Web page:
The anatomical structure of the nasal cavity strongly influences the nose-to-brain delivery (as reviewed by Merkus et al.11 and Ruigrok and de Lange21). The relative surface area of the nasal cavity in mice is 15 times bigger than that of humans and the relative surface area of the olfactory epithelium is 6 times bigger. Although there are significant differences in the anatomy of the nasal cavity in humans to rodents, there are approximately 45 clinical trials underway using the IN approach to treat several brain disorders (www.clinicaltrials.gov). The study presented here indicates that when using IN delivery of therapeutics, scientists should consider several factors, such as head position, sleeping, and proper delivery agents.

We have shown the efficient and specific deposition of fluorescently labeled siRNA to the mouse brain. Furthermore, the significant decrease in SOD1 gene expression observed after IN siRNA delivery confirmed functional effects. We previously showed consistently that the IN administration of RVG9R-siRNA complexes targeting the West Nile virus (WNV) RNA exerts a strong therapeutic effect on WNV encephalitis15. Notably, nose-to-brain siRNA delivery required a cell-targeting ligand (RVG) and a positively charged molecule (9R) to complex siRNA. In the absence of these elements, molecules were cleared through the systemic circuit and lymphatic vessels 48 h posttreatment (Figure 3A)15. Therefore, in the experimental setup described here, we have examined peptide/siRNA localization 48 h after inoculation to image only the levels retained specifically in the brain. This approach could be easily implemented for the delivery of other molecules, such as proteins, peptides, and nanoparticles, or other therapeutics, for the treatment of a number of brain-related disorders.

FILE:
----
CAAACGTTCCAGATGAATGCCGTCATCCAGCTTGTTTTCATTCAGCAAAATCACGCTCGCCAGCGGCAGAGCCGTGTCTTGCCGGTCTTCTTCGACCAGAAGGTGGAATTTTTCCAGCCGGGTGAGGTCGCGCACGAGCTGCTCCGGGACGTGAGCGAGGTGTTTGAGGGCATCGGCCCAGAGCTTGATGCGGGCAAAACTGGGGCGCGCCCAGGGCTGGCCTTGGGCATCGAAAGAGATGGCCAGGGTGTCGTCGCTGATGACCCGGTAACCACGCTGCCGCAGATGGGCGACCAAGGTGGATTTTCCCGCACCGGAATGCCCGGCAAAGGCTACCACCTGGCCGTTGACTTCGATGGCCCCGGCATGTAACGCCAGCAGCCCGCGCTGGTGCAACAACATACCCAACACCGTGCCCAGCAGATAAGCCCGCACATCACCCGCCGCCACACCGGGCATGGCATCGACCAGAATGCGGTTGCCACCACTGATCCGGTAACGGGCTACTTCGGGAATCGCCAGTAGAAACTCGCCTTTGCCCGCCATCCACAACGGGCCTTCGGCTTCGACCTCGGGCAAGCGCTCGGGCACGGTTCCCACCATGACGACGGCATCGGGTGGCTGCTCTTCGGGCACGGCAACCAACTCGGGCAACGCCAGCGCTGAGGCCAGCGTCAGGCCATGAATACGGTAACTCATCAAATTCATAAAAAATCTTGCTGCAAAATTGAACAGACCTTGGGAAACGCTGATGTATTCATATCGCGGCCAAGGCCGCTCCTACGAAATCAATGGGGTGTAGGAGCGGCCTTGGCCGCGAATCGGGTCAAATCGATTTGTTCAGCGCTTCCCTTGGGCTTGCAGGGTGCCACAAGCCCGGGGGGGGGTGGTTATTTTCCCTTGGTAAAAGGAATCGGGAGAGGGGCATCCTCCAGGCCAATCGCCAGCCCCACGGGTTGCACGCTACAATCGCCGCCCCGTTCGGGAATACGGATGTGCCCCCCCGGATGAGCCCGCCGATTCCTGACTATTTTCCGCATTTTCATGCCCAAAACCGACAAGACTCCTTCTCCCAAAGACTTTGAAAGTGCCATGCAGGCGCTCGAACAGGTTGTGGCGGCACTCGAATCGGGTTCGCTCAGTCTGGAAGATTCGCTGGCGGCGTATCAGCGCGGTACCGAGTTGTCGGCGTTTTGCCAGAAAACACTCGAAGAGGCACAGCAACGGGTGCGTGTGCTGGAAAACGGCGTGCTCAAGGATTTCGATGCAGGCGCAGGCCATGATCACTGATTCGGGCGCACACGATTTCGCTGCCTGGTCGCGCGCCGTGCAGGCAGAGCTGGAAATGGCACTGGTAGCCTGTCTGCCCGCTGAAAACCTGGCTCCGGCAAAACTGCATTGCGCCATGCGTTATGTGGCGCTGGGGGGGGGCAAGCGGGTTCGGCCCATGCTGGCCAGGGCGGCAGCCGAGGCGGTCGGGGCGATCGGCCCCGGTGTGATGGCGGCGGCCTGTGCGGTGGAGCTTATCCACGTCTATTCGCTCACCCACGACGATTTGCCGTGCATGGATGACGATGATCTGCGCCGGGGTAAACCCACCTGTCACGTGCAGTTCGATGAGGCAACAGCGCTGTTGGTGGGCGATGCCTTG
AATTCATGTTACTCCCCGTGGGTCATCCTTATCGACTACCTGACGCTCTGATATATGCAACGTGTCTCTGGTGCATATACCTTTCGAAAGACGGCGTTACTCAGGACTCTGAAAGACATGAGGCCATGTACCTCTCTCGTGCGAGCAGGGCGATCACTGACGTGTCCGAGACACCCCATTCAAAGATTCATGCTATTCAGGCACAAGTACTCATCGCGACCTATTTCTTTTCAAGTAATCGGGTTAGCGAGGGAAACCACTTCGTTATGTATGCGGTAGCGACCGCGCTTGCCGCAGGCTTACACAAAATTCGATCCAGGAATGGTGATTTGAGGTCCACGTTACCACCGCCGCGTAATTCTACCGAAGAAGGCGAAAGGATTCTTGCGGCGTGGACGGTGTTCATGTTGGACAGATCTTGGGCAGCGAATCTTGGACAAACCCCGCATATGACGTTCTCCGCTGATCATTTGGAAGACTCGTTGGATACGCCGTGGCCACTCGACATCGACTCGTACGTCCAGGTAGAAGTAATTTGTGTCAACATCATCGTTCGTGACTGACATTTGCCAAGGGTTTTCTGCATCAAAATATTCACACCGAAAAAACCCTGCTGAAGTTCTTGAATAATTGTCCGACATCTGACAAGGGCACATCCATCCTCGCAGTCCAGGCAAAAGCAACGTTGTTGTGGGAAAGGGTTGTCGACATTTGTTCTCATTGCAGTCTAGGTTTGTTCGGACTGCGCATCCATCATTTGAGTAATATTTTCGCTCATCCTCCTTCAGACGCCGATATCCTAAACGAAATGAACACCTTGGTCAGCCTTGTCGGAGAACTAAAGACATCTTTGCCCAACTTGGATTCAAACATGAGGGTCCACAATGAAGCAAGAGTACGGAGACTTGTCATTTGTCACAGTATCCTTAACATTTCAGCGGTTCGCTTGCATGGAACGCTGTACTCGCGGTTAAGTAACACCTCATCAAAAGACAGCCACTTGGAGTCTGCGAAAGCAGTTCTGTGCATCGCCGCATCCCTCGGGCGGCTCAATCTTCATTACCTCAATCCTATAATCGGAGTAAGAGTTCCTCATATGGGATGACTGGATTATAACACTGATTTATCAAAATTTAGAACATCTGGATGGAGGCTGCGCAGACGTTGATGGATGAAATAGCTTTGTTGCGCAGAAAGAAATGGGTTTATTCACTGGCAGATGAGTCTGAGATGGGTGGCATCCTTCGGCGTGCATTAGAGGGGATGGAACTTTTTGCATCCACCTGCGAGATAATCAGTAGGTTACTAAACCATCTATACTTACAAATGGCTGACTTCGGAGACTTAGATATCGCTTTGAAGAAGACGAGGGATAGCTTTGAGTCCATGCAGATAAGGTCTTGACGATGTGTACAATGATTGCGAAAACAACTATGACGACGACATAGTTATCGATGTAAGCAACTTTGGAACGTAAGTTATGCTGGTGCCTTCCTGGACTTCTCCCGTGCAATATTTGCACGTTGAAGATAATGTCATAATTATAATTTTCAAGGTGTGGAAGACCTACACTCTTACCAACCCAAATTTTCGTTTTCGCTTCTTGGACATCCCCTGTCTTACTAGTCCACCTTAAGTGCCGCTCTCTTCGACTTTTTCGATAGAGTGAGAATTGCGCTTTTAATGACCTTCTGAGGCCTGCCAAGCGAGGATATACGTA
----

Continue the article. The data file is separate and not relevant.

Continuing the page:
P.K. and S.K.L. are cofounders of Signet Biotech. P.K. is coinventor of patent PCT/US07/12,152, which partly includes claims relating to RVG9R. I.U., K.C., P.K., and S.K.L. are listed as coinventors of a submitted patent (PCT/KR2016/014220), which includes claims relating to a mouse positioning device.


This work was supported by the Korea Ministry of Health & Welfare (HI17C1046) to S.K.L.


Name Company Catalog Number Comments
Comercial assays
iScript cDNA synthesis kit BioRad Cat# 1708891
RNAiso plus TaKaRa Bio Cat# 9108
SYBR Premix ExTaq TaKaRa Bio Cat# RR420A
Alexa fluor 488 ThermoFisher Cat# A30052
Mouse strain
Balb/c Orient Bio N/A 6-8 week old, 20-30g
Oligonucleotides and primers
Software, algorithms and devices
FlowJo software 4.3 FlowJO, LLC N/A http://docs.flowjo.com/vx/
Mouse positioning device Signet Biotech N/A
Prism software Graphpad N/A https://www.graphpad.com/scientificsoftware/prism/
Prism software Graphpad N/A https://www.graphpad.com/scientificsoftware/prism/